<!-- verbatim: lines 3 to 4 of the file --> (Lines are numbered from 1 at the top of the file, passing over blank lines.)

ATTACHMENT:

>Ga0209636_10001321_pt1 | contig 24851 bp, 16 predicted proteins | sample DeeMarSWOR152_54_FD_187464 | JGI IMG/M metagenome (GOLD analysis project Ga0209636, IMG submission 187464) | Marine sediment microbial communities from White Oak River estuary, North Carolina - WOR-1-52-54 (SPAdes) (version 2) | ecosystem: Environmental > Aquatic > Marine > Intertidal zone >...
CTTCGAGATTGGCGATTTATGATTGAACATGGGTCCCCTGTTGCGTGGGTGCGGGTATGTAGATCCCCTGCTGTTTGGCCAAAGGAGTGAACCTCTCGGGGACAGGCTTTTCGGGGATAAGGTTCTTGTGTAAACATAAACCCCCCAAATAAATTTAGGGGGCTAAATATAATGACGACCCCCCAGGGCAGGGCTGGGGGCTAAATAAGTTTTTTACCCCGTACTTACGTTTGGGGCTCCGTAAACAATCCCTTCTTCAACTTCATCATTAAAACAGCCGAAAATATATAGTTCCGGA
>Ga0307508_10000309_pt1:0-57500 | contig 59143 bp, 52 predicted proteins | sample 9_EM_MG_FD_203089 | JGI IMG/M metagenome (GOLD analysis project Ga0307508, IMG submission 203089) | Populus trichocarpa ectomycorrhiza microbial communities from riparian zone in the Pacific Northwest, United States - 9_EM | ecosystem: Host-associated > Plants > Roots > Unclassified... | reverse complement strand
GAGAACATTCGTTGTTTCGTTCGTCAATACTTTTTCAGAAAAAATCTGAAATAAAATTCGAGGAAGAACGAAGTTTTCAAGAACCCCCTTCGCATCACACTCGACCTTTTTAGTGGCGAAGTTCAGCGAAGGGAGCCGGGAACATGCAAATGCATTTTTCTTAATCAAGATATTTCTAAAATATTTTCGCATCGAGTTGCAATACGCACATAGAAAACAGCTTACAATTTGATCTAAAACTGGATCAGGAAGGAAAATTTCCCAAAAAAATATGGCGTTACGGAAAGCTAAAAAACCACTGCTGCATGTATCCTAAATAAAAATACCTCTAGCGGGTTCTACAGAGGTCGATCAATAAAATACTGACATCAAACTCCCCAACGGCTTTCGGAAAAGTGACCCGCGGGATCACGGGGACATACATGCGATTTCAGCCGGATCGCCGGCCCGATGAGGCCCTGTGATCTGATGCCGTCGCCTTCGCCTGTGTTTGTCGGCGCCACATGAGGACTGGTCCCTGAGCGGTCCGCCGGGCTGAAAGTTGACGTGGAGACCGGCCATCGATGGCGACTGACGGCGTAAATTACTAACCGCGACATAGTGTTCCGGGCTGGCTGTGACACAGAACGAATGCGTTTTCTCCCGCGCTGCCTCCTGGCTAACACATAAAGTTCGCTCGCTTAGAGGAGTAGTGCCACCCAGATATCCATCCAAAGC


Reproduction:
>Ga0307508_10000309_pt1:0-57500 | contig 59143 bp, 52 predicted proteins | sample 9_EM_MG_FD_203089 | JGI IMG/M metagenome (GOLD analysis project Ga0307508, IMG submission 203089) | Populus trichocarpa ectomycorrhiza microbial communities from riparian zone in the Pacific Northwest, United States - 9_EM | ecosystem: Host-associated > Plants > Roots > Unclassified... | reverse complement strand
GAGAACATTCGTTGTTTCGTTCGTCAATACTTTTTCAGAAAAAATCTGAAATAAAATTCGAGGAAGAACGAAGTTTTCAAGAACCCCCTTCGCATCACACTCGACCTTTTTAGTGGCGAAGTTCAGCGAAGGGAGCCGGGAACATGCAAATGCATTTTTCTTAATCAAGATATTTCTAAAATATTTTCGCATCGAGTTGCAATACGCACATAGAAAACAGCTTACAATTTGATCTAAAACTGGATCAGGAAGGAAAATTTCCCAAAAAAATATGGCGTTACGGAAAGCTAAAAAACCACTGCTGCATGTATCCTAAATAAAAATACCTCTAGCGGGTTCTACAGAGGTCGATCAATAAAATACTGACATCAAACTCCCCAACGGCTTTCGGAAAAGTGACCCGCGGGATCACGGGGACATACATGCGATTTCAGCCGGATCGCCGGCCCGATGAGGCCCTGTGATCTGATGCCGTCGCCTTCGCCTGTGTTTGTCGGCGCCACATGAGGACTGGTCCCTGAGCGGTCCGCCGGGCTGAAAGTTGACGTGGAGACCGGCCATCGATGGCGACTGACGGCGTAAATTACTAACCGCGACATAGTGTTCCGGGCTGGCTGTGACACAGAACGAATGCGTTTTCTCCCGCGCTGCCTCCTGGCTAACACATAAAGTTCGCTCGCTTAGAGGAGTAGTGCCACCCAGATATCCATCCAAAGC